• Paul charging Philemon to “welcome him as you would welcome me” (v. 17).

This isn’t “take him back and I’ll make up your loss and nothing changes,” even if Paul does promise in verse 19 to make up any loss Philemon has sustained due to Onesimus. This is “change everything,” “totally turn things upside down.” And it’s not how any self-respecting Roman citizen treats a slave. If you can figure out how to treat a piece of property with no legal human status as a beloved brother or sister, the way you would treat the man who brought the gospel of Jesus Christ to you, well, you’re evidently cleverer than me.

What Paul asks is not without consequence for Philemon; you didn’t just free your slaves all willy-nilly and get away with it. Besides the social stigma and cultural backlash such an act likely to face, Philemon could face even legal consequences for such treatment of Onesimus, even if he did not technically “free” Onesimus. Anything that had the potential of setting off unrest among slaves or upsetting the social order could be punished by Roman authority; and seeing Onesimus gaining status and acceptance in Philemon’s household could very well provoke such disruption. Paul does not care and engages in monumental arm-twisting to persuade Philemon while in every technical respect leaving the choice in Philemon’s hands (in the context of the community of faith in which Philemon lived and moved; Apphia and Archippus and the church).

An aside: one of the great wrongs of slaveholding societies is their utterly misguided and destructive attitude towards work. Work was, in such societies, beneath the well-off. Work was for other people – those people, whoever that society demeaned with such a label. It seems needful on a Labor Day weekend to note that labor of whatever sort is an honored thing in God’s eyes. Remember the words of Qoheleth in Ecclesiastes, about how there’s really nothing better than to do one’s work and enjoy the fruits of it. The business of exploiting the labor of others for one’s own convenience simply has no place in the kingdom of God, where any human being is a fellow child of God; this is part of what Philemon is now charged to learn.

While I hope there aren’t many today who would seek to restore the discredited practice of using this letter to justify slavery, plenty of forms of oppression fall under the ban if we take this letter seriously. Racism simply cannot stand in the face of a call to love others as beloved siblings in Christ. Any kind of bigotry at all, any claim that the world would be just fine if they would just “stay in their place” or “not rock the boat” or simply stay quiet and out of the way, has no place in the mind of a follower of Christ, no matter how entrenched or enmeshed in our culture such an attitude may be. “That’s just the way it is” might have made a great song for Bruce Hornsby back in the 80s, but it can never be the response of a follower of Christ in the face of any injustice or oppression. (And if you remember the song, even Hornsby wraps that “just the way it is” chorus with the imperative “but don’t you believe it”.)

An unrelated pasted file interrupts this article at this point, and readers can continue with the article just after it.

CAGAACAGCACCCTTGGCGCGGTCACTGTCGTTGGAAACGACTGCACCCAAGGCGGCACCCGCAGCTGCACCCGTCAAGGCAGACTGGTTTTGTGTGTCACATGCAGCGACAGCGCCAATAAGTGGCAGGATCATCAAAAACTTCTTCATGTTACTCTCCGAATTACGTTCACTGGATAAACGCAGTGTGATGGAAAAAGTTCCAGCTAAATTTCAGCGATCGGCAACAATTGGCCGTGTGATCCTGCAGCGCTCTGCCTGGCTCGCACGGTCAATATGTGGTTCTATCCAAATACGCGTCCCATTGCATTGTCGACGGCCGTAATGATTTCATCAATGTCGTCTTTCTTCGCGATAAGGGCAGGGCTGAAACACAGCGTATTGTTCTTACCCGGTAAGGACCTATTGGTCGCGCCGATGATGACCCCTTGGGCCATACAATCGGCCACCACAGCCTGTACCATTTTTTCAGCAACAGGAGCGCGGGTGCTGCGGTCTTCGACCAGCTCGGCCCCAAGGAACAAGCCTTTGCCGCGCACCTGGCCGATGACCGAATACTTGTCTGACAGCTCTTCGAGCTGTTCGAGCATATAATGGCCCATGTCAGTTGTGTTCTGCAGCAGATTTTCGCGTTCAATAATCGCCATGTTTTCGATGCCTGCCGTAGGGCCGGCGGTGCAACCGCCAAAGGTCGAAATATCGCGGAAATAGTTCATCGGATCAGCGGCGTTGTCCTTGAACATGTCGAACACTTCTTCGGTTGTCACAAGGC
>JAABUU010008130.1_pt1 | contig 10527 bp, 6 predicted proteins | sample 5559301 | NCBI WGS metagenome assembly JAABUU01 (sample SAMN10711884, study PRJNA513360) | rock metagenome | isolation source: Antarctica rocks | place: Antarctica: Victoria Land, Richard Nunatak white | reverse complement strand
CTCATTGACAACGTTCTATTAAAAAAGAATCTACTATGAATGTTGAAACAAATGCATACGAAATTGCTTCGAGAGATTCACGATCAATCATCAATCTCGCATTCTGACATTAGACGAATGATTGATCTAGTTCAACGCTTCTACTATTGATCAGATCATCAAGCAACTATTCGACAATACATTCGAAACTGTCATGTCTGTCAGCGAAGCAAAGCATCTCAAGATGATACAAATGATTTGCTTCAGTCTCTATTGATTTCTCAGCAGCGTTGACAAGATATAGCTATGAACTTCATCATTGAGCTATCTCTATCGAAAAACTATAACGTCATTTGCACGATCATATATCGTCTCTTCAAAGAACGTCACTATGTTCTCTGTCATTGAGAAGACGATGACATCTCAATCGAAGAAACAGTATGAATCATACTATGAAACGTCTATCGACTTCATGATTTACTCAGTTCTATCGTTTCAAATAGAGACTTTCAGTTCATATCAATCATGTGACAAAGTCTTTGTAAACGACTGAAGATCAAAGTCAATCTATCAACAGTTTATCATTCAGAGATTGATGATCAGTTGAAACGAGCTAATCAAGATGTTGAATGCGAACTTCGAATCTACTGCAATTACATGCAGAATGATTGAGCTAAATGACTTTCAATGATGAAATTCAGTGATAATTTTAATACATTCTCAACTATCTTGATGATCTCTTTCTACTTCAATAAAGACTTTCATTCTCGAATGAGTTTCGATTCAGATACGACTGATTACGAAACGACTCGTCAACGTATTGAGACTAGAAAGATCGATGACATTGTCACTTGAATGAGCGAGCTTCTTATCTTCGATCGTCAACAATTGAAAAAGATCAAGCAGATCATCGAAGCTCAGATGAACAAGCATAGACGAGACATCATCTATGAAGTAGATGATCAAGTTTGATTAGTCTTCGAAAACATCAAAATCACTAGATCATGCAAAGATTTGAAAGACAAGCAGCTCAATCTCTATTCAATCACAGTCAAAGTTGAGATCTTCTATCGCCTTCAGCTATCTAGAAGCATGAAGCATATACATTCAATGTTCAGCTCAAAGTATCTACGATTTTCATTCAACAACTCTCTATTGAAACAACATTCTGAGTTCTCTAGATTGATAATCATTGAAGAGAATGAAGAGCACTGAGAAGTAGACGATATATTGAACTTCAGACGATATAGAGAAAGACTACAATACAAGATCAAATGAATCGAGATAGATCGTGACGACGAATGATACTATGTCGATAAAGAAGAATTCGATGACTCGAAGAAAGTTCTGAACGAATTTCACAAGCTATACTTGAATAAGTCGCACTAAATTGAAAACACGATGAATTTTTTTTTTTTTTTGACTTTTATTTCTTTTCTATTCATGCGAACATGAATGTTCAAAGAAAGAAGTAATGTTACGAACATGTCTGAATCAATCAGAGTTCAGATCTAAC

If it is a coincidence that this scripture happened to fall on a Sunday when the Lord’s Supper is being observed, it is a happy one indeed. The table of the Lord is decidedly non-selective about who is welcomed. Anyone – anyone – who calls upon the name of the Lord is welcomed as beloved brother or sister. And if that fact produces anything other than an “amen” from us, it might be well for us to remember that this radical openness might just be to our benefit as anyone else’s. 

We don’t know what Philemon did in response to Paul’s letter. It seems unlikely that such a personal and particular letter would have come into the canon of scripture, even under the Holy Spirit, if Philemon had responded to Onesimus’s return with thirty lashes and an order to “get back to work, Useless.” We do know that later in the century, a bishop named Onesimus served in the city of Ephesus and may have even been responsible for the preservation of many of Paul’s letters. Even if not the same Onesimus, somebody’s slave became a “beloved brother” along the way. And we should note that evidence suggests that in the communities touched by Paul’s preaching, all who were part of that church – rich and poor, male and female, slave and free – were really together in community, just as Paul is instructing Philemon and all the church in his house to be.

But in a way, not knowing the outcome places the burden of answer on us. How do we respond to one who, like Onesimus, of no status or even humanity in the eyes of the world, is set before us as beloved in Christ, one of God’s own children, no matter how vexing it might be to us?

For the call to answer that question, Thanks be to God. Amen.

Hymns: (from Glory to God: The Presbyterian Hymnal): #36, For the Fruit of All Creation; #300, We Are One in the Spirit

Sermon: Table Games

Grace Presbyterian Church

August 28, 2022, Pentecost 12C

Luke 14:1, 7-14

Table Games

One of the great points of intrigue in such period-based (and frequently British) TV shows such as Downton Abbey, or even reaching way back to Upstairs, Downstairs, is the intrigue that surrounds the dinner table. Everyone has their place to sit, and violation of such order is the worst possible offense. Serving takes place in a very precise and ordered way, and again, no violation of such order is to be tolerated. Silverware is placed exactly so; each course of the meal is presented with precise and inflexible timing; everyone is dressed impeccably. Even the servants’ quarters down below, while significantly more relaxed than in the main dining room, sees its meals happen in a quite regular and orderly fashion.